At a presentation made in conjunction with ISTE 2013, Joel Hames (shown right), senior product manager for SunGard K-12 Education, made the case that the dream of a 21st-century education has not been fully realized because schools exist at the intersection of politics, culture, and funding— an intersection that currently has no working traffic lights.
“Each direction comes with its own set of requirements for educators, and we have no effective way of reconciling these today,” says Hames. “That understanding begs the question: Is there anything we can do to guide the process and begin to move closer to what we believe our schools should and could be?”
Although politics is a constant influence in education, Hames claims the educational community’s response to political initiatives dictates the degree to which these initiatives help or hinder the educational process.
“Accountability measures ramped up significantly after the publication of A Nation at Risk in 1983. No Child Left Behind (NCLB) is, perhaps, the king of all accountability measures,” Hames reflected. “It was an effort that was based in great intentions—equal access to education for all children. The problem that arises, however, is that too often reform efforts like NCLB are at odds with what educational research tells us.”
Culturally, this country’s educational system has essentially remained the same for more than 100 years. Hames noted that recent research suggests the need for dramatic change. “Several key movements rise to the top, including standards-based grading, the evolution of assessment and resultant rise in the quality of formative assessment, and targeted, research-based intervention programs,” he said.
Of those movements, Hames notes there isn’t widespread agreement about standards-based grading in our educational communities, despite evidence that it improves communication and accountability amongst students. “The arguments for standards-based grading are often greeted loudly by the arguments against it,” he says. “Our conversations with school districts have revealed respected leaders in this area who are facing stiff challenges from their communities.”
School funding also is a constant source of tension for districts. “When considering the increased accountability schools face, it is clear that our best intentions can be compromised by inadequate budgets,” he said.
SunGard K-12 Education is seeing the influences of these three forces evidenced in the decisions school districts are making about their administrative software. For example, SunGard has seen a dramatic increase in districts choosing cloud-based delivery over traditional installation.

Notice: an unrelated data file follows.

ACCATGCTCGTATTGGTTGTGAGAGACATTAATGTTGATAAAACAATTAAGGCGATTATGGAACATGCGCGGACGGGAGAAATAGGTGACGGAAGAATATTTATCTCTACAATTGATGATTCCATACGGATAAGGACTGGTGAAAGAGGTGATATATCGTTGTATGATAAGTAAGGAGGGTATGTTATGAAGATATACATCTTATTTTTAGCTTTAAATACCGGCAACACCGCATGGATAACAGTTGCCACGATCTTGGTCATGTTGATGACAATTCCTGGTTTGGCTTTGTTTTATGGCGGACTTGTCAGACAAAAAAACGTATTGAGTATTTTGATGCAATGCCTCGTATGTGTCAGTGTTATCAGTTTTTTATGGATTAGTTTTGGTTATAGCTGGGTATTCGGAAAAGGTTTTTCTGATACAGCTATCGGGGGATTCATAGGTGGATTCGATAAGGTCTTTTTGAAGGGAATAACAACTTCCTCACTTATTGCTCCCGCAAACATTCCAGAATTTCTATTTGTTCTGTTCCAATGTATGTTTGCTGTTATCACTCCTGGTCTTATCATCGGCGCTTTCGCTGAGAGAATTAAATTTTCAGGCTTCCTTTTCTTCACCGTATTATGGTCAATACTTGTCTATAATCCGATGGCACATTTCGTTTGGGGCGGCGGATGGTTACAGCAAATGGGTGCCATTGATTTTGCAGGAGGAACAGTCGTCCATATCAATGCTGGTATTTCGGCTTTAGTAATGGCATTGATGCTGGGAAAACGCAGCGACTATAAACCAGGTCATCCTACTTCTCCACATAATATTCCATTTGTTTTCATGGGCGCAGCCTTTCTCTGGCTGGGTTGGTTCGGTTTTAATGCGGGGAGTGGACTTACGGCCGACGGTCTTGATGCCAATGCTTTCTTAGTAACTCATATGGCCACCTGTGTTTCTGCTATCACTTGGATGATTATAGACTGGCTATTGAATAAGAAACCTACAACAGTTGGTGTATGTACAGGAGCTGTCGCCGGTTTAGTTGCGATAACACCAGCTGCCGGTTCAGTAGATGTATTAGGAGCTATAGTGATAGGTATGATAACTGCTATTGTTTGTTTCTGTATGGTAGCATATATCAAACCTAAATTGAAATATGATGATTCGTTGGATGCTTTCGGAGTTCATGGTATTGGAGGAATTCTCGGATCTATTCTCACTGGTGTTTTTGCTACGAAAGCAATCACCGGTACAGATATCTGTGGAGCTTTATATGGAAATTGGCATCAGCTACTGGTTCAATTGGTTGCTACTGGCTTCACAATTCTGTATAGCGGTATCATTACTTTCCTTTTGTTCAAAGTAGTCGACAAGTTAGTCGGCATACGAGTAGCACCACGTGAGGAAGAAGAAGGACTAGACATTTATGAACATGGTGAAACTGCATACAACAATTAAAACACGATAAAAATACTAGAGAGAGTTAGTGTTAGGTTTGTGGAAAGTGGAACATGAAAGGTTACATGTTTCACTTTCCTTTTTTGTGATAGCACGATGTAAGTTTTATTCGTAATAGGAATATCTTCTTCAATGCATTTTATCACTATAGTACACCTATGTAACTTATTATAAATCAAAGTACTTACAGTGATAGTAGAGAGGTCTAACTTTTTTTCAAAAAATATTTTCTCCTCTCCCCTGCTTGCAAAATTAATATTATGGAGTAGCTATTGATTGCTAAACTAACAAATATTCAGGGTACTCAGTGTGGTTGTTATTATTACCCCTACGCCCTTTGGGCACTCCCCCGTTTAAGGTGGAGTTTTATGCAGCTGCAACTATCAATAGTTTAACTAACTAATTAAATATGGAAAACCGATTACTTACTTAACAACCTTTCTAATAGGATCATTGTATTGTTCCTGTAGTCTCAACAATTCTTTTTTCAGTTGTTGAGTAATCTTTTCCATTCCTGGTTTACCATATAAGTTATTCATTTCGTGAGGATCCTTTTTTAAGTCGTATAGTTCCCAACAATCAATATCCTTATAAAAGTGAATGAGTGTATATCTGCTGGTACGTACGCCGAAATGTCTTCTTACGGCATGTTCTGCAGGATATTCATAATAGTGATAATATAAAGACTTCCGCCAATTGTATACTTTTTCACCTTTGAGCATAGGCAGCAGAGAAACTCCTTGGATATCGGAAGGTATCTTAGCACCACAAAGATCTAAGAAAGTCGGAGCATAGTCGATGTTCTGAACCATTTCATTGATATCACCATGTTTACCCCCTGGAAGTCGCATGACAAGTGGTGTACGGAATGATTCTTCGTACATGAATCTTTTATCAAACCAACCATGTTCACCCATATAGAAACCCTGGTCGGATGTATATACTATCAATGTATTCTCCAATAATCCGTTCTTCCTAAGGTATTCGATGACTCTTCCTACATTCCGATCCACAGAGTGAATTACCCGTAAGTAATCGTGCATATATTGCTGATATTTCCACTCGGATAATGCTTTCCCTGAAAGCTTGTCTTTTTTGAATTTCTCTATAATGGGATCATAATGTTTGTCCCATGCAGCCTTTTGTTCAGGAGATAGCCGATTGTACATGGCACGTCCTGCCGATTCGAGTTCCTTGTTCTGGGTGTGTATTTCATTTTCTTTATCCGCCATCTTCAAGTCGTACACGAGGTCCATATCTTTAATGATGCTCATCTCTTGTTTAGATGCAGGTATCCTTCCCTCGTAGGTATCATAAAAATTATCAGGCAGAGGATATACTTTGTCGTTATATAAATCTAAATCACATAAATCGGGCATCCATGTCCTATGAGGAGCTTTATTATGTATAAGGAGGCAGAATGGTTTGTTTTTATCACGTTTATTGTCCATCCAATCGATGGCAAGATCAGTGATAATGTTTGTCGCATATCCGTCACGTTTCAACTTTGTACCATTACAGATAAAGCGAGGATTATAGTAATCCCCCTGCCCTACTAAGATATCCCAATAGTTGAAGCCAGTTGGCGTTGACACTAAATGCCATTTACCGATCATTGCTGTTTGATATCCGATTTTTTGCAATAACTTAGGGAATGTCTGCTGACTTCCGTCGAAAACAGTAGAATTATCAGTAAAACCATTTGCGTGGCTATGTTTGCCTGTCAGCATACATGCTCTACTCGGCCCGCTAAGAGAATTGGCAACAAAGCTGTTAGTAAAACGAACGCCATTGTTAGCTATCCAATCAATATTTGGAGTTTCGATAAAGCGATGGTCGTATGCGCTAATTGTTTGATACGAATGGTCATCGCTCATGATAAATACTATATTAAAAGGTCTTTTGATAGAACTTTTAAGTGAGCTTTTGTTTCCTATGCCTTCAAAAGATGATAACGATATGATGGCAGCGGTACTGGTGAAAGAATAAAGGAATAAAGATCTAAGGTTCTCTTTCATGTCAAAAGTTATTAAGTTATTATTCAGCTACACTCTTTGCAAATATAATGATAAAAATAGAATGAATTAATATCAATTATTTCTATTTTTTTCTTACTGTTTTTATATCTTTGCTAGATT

“Over the first half of 2013, cloud-based opportunities and sales outpaced traditional installations,” says Hames. “This reflects short-term budget considerations as much as it does an increasing confidence in cloud-based delivery. Schools that implement cloud-based solutions not only save in the initial investment (when considering hardware and implementation), but also save on staffing and associated costs.”
Like our clients, SunGard also is experiencing the pressures of these influences.
“At SunGard, we must both respond to the political challenges by supplying the technical tools to accomplish regulatory tasks and serve as confidants when schools are struggling with how to reconcile the work of reporting with the task of educating. We must evolve our systems to support emerging requirements, such as the changing roles of assessment, intervention, and reporting, while understanding that we are all involved in a process of cultural change,” he said. “It isn’t enough to just have features and functions. We have to understand the challenges our customers face and support their work to build something that approximates, or reaches, their vision. And, we have to understand that the financial challenges are great.”
Hames concluded his presentation by committing himself to make a difference and challenging others to do the same. “We’re going to build better systems that enable the transition from traditional approaches to emerging practices,” he said. “What are you going to do?”
Joel Hames is senior product manager at SunGard K-12 Education and a member of the company’s leadership team. Responsible for overall product direction at SunGard K-12 Education, Hames consults with teachers and administrators at school districts across the nation. He then works closely with the company’s product managers, developers, sales team, customer support representatives, and professional services team to ensure that all SunGard K-12 Education applications evolve to meet the challenges school districts will face in the future.
With almost 17 years of experience managing enterprise systems as an information and instructional technology leader at various school districts, Hames brings a wealth of experience and deep understanding to his role at the K-12 administrative software and technology services company. Hames earned his bachelor’s degree in psychology at the University of California, Irvine, and his master’s degree in educational psychology at the University of Illinois, Urbana-Champaign.